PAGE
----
08 September 2022
On the 7th of September 2022 Nerve Tumours UK attended the Appearance, Identity and Law workshop, organised by the QMUL’s Centre for Research on Law, Equality and Diversity.
This half day workshop explored the interconnection between physical appearance, self-identity and rights under equality law. For example, how – and why - does physical appearance impact our life experiences? To what extent does – and should - law engage with the problem of appearance discrimination? And can the need for clearly-defined legal terminology be reconciled with nuanced constructions of self-identity?
As the NTUK team and our Specialist Neurofibromatosis Advisors support people with a visible difference, that could impact their daily life, the findings and learnings from today's workshop are distributed within the team.
The following speakers attended and presented their ongoing research
• Professor Heather Widdows (Birmingham University)
• Naomi Marshall (University of Oxford)
• Susan Ross (Head of Education and Learning, Changing Faces) plus campaigners Chrissie & Laura
• Stephanie von Liebenstein (Founder & VP of the German Society against Weight Discrimination)
• Dr Hannah Saunders (Queen Mary University)
Lookism - the last acceptable form of discrimination: Professor Heather Widdows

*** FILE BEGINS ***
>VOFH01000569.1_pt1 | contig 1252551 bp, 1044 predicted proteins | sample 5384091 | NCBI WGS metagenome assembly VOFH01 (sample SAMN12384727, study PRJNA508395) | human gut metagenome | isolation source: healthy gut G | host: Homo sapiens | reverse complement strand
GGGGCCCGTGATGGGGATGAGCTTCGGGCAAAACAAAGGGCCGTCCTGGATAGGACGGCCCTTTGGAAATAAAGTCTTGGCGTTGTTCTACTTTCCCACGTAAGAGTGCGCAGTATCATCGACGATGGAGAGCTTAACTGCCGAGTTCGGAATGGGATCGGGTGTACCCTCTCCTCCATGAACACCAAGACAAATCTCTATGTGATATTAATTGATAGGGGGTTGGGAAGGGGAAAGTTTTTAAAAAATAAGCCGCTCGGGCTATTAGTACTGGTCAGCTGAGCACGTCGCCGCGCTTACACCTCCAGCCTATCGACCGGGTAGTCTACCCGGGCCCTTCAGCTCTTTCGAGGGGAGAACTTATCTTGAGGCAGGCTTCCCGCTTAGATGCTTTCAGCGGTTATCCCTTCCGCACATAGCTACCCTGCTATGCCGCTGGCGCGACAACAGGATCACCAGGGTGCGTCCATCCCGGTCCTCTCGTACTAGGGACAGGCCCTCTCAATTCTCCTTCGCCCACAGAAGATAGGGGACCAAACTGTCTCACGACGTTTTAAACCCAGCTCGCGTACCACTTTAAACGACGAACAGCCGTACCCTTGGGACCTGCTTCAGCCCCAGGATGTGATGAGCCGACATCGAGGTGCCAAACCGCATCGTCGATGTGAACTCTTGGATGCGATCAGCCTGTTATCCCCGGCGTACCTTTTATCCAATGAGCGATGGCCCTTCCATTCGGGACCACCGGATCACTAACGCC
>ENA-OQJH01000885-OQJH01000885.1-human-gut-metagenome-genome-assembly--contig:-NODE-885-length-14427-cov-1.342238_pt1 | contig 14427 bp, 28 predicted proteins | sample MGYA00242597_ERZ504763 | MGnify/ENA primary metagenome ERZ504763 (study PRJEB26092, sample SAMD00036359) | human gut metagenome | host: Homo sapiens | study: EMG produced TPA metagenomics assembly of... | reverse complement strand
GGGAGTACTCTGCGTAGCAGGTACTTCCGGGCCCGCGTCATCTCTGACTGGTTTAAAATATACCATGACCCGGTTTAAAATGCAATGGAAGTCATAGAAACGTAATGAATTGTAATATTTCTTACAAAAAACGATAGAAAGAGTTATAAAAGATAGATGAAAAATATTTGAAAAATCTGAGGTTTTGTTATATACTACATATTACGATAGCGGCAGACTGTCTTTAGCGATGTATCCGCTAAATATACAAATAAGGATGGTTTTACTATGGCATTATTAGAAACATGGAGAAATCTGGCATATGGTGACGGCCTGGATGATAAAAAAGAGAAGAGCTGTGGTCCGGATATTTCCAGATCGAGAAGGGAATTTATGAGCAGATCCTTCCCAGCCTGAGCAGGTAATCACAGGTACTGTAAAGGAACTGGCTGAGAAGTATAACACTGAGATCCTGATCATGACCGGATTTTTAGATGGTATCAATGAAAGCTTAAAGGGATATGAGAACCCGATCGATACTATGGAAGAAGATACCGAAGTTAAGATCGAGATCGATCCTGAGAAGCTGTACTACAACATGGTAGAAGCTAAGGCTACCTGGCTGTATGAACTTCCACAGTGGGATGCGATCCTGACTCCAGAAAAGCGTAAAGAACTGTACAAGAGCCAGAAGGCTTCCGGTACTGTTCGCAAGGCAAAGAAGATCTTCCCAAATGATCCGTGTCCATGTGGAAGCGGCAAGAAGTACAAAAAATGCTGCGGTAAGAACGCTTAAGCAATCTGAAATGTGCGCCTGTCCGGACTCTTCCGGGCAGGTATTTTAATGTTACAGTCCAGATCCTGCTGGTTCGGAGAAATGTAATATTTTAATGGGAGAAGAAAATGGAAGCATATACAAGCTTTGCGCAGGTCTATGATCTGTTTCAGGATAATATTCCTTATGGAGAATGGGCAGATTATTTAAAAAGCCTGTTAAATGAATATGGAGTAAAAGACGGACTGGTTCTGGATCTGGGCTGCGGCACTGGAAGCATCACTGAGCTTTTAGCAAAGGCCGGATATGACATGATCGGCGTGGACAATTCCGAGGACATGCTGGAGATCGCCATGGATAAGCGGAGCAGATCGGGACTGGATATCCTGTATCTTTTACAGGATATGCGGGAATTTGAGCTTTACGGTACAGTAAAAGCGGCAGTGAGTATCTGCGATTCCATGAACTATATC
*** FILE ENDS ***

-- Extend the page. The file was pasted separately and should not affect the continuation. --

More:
Appearance bullying is the most common form of bullying in schools. Everybody has lookist stories they are too ashamed to share - shame changes what we do. We need a culture change.
When Genetic Difference is Semi-Visible: Constructing Community and Negotiating Identity with Neurofibromatosis Type 1 (NF1): Naomi Marshall
NF1 lived experiences: when is difference enough to be formally categorised as a visible difference ie 1 tumour or 100s of tumours? With such variability, who should represent those with NF1?
Putting individual voice at the heart of the discussion: Susan Ross, Head of Education & Learning, Changing Faces plus campaigners Chrissie and Laura
"I'm a person like everyone else" "Everyone has the right to live their life without discrimination"
Is fatness a disability?: Stephanie von Liebenstein
Based on anti-discrimination laws in various countries, can & should fatness be considered a disability?
Language, Law and Lookism: Dr Hannah Saunders. " A visible difference doesn't necessarily make a person self-identify as disabled,
... and this has the potential to create a clash between legal labels and self-identity. In law, much of the legal language in this area (including the words 'disfigurement' and 'severity') are open to interpretation".
Thank you to the organisers, Professor Kate Malleson and Dr Hannah Saunders from the School of Law, Queen Mary University London - for a fascinating and valuable workshop, with plenty of interesting discussion and viewpoints.
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